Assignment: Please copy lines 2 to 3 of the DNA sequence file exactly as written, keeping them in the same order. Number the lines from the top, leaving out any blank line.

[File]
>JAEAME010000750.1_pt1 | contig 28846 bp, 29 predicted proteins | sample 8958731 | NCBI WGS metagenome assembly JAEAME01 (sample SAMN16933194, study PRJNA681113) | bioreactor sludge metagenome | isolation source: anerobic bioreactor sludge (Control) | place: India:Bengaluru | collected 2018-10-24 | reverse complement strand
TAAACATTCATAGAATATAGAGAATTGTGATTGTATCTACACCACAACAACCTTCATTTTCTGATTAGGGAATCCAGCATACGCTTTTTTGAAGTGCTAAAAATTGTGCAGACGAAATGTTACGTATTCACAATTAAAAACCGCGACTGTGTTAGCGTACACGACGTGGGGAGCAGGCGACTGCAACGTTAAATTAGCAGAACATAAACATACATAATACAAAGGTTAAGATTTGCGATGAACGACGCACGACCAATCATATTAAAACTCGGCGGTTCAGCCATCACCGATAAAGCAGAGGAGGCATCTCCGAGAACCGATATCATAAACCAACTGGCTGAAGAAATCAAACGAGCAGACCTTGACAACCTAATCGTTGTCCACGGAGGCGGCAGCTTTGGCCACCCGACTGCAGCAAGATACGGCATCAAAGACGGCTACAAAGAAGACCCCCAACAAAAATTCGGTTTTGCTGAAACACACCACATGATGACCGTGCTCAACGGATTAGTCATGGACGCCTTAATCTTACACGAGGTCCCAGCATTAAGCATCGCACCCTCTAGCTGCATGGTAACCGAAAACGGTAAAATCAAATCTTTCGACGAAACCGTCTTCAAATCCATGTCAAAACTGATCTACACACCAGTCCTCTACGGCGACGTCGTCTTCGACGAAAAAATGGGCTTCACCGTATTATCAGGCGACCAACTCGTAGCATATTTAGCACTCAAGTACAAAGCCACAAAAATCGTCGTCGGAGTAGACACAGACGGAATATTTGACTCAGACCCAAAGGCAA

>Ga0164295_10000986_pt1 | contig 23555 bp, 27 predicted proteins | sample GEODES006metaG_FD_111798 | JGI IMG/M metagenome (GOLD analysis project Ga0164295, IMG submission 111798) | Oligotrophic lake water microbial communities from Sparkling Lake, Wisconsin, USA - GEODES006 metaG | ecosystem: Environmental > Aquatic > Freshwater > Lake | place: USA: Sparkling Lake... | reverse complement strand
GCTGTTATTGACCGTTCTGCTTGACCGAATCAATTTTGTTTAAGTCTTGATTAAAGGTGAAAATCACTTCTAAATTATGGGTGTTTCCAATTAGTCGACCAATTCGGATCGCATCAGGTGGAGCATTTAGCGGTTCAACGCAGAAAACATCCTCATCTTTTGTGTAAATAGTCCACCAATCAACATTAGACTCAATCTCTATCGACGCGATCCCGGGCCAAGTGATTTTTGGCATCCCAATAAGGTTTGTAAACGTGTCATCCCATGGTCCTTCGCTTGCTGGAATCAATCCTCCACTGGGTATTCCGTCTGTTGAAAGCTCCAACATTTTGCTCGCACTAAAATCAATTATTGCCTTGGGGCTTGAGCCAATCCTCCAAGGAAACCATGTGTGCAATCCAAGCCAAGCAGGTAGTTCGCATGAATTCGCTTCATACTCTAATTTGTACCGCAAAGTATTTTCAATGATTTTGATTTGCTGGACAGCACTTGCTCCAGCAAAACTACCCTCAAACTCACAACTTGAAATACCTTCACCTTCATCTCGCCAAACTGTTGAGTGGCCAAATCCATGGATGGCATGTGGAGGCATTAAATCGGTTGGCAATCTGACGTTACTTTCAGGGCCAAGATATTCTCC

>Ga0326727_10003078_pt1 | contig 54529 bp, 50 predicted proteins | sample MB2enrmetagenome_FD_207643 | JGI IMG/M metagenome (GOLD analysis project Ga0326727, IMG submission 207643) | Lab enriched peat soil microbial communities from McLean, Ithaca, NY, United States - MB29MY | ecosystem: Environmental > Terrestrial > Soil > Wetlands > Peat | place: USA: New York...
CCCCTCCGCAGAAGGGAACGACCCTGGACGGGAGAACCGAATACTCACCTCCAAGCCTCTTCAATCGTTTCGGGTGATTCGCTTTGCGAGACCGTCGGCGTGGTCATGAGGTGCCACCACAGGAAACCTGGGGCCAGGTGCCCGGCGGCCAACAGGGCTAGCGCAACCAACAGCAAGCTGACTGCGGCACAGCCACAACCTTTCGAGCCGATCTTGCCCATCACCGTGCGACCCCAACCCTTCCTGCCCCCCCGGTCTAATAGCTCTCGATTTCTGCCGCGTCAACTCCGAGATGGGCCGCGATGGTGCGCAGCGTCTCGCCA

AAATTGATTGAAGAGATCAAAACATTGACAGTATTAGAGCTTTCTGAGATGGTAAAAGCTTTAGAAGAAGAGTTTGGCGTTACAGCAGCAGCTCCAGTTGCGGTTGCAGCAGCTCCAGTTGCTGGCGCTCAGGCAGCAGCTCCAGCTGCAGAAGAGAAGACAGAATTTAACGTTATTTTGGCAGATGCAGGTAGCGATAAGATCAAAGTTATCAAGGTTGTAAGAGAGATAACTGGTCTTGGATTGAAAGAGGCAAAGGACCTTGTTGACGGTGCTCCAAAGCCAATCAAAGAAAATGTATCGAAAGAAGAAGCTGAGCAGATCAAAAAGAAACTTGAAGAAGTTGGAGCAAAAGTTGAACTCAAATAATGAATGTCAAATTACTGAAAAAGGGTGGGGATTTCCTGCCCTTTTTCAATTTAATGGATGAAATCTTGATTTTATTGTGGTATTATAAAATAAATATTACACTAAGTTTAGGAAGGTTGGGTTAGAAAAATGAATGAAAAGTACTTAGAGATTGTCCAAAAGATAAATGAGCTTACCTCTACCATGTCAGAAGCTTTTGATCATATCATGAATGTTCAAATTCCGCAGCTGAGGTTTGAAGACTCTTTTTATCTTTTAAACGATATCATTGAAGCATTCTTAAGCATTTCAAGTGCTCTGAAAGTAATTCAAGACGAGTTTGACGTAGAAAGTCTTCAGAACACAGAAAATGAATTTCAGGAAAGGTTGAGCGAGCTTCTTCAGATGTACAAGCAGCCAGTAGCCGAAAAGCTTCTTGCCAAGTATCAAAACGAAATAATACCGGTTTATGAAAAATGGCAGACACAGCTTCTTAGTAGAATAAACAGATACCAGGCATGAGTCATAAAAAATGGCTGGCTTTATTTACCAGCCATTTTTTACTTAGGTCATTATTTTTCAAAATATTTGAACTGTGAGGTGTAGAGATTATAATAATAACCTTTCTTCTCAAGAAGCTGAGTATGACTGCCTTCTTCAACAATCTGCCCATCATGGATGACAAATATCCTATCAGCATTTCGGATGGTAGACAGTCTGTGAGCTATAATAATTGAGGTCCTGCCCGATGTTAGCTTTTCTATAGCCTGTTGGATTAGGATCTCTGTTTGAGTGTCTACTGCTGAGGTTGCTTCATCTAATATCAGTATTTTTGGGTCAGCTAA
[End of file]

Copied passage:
TAAACATTCATAGAATATAGAGAATTGTGATTGTATCTACACCACAACAACCTTCATTTTCTGATTAGGGAATCCAGCATACGCTTTTTTGAAGTGCTAAAAATTGTGCAGACGAAATGTTACGTATTCACAATTAAAAACCGCGACTGTGTTAGCGTACACGACGTGGGGAGCAGGCGACTGCAACGTTAAATTAGCAGAACATAAACATACATAATACAAAGGTTAAGATTTGCGATGAACGACGCACGACCAATCATATTAAAACTCGGCGGTTCAGCCATCACCGATAAAGCAGAGGAGGCATCTCCGAGAACCGATATCATAAACCAACTGGCTGAAGAAATCAAACGAGCAGACCTTGACAACCTAATCGTTGTCCACGGAGGCGGCAGCTTTGGCCACCCGACTGCAGCAAGATACGGCATCAAAGACGGCTACAAAGAAGACCCCCAACAAAAATTCGGTTTTGCTGAAACACACCACATGATGACCGTGCTCAACGGATTAGTCATGGACGCCTTAATCTTACACGAGGTCCCAGCATTAAGCATCGCACCCTCTAGCTGCATGGTAACCGAAAACGGTAAAATCAAATCTTTCGACGAAACCGTCTTCAAATCCATGTCAAAACTGATCTACACACCAGTCCTCTACGGCGACGTCGTCTTCGACGAAAAAATGGGCTTCACCGTATTATCAGGCGACCAACTCGTAGCATATTTAGCACTCAAGTACAAAGCCACAAAAATCGTCGTCGGAGTAGACACAGACGGAATATTTGACTCAGACCCAAAGGCAA

>Ga0164295_10000986_pt1 | contig 23555 bp, 27 predicted proteins | sample GEODES006metaG_FD_111798 | JGI IMG/M metagenome (GOLD analysis project Ga0164295, IMG submission 111798) | Oligotrophic lake water microbial communities from Sparkling Lake, Wisconsin, USA - GEODES006 metaG | ecosystem: Environmental > Aquatic > Freshwater > Lake | place: USA: Sparkling Lake... | reverse complement strand